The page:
Motherland is the ninth volume in this graphic novel series. When Y first started, it was unlike anything else I’d ever read in comic books. Action-packed with a real sense of plot and purpose, Vaughan broke barriers with every installment. However, on this volume, I feel things are starting to drag out a bit. Still an enjoyable read, but it’s definitely treading water compared to earlier volumes.

But, be that as it may, I have every faith in the world that Vaughan will regain steam as he comes to the conclusion of this series. It was understood from the get go that this was a finite title, and I really think it will be a joy to read from start to finish once it’s concluded.

For those of you unfamiliar with Brian K. Vaughan, he is a master storyteller in the world of comic books, but he’s also the guy they brought in to get the television show LOST back on track when it waned a bit last season. Did you notice a discernable improvement in LOST towards the end of last season? You can thank BKV for that.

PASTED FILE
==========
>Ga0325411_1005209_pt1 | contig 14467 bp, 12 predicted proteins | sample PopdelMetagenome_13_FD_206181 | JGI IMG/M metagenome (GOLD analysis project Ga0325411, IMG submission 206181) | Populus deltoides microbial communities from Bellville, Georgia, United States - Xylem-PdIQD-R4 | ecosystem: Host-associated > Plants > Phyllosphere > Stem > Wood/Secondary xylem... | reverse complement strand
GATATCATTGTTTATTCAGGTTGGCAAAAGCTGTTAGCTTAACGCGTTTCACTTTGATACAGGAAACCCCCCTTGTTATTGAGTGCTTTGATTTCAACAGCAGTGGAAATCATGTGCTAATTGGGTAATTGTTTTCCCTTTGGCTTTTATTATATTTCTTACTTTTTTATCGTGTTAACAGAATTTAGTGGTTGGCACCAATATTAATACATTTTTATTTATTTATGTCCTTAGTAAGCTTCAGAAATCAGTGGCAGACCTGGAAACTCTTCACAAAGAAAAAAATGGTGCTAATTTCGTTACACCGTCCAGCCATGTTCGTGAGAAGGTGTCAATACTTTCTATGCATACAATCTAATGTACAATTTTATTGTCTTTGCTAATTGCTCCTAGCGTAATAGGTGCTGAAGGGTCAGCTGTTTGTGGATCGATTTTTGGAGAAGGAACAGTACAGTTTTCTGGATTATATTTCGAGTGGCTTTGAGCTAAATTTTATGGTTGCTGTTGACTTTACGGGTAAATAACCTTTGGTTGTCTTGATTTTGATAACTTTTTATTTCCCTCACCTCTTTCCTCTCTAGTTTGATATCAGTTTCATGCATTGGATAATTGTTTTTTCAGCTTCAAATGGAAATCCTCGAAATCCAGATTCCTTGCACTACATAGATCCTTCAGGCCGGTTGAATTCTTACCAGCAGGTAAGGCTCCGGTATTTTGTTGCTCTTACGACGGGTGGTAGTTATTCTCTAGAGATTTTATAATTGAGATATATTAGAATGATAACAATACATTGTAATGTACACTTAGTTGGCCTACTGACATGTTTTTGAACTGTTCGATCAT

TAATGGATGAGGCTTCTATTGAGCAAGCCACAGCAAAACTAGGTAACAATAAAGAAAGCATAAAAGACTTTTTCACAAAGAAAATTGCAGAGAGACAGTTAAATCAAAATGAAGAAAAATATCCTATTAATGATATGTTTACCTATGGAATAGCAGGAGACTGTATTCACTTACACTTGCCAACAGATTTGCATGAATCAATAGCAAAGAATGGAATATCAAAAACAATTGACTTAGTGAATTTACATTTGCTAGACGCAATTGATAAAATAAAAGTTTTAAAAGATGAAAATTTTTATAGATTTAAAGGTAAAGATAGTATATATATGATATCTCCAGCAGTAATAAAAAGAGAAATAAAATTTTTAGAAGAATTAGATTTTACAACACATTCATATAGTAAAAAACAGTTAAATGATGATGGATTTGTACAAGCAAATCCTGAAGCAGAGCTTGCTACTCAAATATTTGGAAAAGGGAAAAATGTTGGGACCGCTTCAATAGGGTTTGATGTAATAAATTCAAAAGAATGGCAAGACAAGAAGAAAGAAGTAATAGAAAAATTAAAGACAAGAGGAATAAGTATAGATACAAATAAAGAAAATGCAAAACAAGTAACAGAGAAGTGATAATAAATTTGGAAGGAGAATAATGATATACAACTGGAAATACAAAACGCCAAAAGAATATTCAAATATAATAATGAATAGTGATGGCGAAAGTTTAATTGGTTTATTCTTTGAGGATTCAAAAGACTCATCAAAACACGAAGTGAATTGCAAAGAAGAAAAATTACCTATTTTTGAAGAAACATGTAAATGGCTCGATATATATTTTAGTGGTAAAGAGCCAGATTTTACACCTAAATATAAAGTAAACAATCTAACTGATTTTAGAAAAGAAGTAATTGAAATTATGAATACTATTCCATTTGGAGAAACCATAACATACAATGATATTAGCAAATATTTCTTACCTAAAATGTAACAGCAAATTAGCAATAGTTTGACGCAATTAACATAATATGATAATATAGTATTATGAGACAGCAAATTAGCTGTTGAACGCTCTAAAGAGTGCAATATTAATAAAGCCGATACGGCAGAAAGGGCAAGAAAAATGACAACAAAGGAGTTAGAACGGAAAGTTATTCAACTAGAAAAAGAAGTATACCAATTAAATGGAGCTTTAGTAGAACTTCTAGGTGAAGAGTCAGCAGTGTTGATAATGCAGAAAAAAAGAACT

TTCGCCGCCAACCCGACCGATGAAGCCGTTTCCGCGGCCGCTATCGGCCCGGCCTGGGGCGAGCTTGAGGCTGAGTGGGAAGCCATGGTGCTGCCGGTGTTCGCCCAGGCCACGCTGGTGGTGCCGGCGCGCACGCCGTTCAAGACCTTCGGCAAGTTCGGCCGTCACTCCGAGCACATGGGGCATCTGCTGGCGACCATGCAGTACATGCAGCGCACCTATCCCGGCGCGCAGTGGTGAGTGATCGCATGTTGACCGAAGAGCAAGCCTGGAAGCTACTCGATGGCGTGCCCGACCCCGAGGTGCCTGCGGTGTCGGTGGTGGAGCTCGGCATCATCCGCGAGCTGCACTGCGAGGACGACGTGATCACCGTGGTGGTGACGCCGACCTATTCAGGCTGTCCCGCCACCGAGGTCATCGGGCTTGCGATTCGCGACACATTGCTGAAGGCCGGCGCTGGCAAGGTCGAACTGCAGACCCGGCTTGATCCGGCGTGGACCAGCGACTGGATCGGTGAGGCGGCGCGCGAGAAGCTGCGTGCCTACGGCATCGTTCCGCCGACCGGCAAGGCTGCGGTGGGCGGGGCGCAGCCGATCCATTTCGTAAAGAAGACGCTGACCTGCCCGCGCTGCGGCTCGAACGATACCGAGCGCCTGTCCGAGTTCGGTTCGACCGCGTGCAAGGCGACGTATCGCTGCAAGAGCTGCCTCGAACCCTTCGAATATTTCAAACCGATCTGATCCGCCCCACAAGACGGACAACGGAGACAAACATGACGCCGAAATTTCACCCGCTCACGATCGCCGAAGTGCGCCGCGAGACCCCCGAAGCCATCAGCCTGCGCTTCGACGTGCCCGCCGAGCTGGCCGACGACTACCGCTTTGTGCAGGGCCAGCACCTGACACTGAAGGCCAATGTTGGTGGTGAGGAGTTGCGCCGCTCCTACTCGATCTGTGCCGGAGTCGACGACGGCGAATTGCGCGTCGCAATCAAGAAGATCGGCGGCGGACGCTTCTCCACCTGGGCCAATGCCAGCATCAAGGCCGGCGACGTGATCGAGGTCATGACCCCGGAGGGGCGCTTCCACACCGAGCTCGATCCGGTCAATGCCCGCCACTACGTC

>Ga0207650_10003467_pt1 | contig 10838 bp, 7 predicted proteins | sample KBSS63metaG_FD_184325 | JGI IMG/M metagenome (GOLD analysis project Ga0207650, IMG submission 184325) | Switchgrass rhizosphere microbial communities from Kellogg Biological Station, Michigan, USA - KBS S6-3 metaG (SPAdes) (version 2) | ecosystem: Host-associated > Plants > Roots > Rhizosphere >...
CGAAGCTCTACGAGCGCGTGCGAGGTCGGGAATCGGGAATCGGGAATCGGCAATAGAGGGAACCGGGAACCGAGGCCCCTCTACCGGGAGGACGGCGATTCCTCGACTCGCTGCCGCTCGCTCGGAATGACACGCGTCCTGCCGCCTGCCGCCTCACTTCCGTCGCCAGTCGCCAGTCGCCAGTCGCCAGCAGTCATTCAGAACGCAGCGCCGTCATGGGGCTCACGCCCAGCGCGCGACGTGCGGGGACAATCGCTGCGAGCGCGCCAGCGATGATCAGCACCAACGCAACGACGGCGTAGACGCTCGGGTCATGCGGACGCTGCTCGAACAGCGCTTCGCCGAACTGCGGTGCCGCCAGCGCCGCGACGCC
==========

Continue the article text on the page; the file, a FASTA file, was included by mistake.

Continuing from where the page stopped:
Please realize that Y is not your mainstream comic book such as Superman or Batman. It is a comic book, yes, but it is more like the HBO of the comic book world. There is adult language at times and adult themes. However, if you’ve ever been interested in seeing sequential art at its best, give Y a try.

Ex Machina: Fact vs. Fiction – A Graphic Novel Review

Brian K. Vaughan and Tony Harris continue to impress with the third trade paperback of the Ex Machina series. In this installment, a new hero emerges in New York City calling itself the Automaton. This being claims to have been made by Mayor Hundred when he called himself The Great Machine. However, there is more at work here than there seems.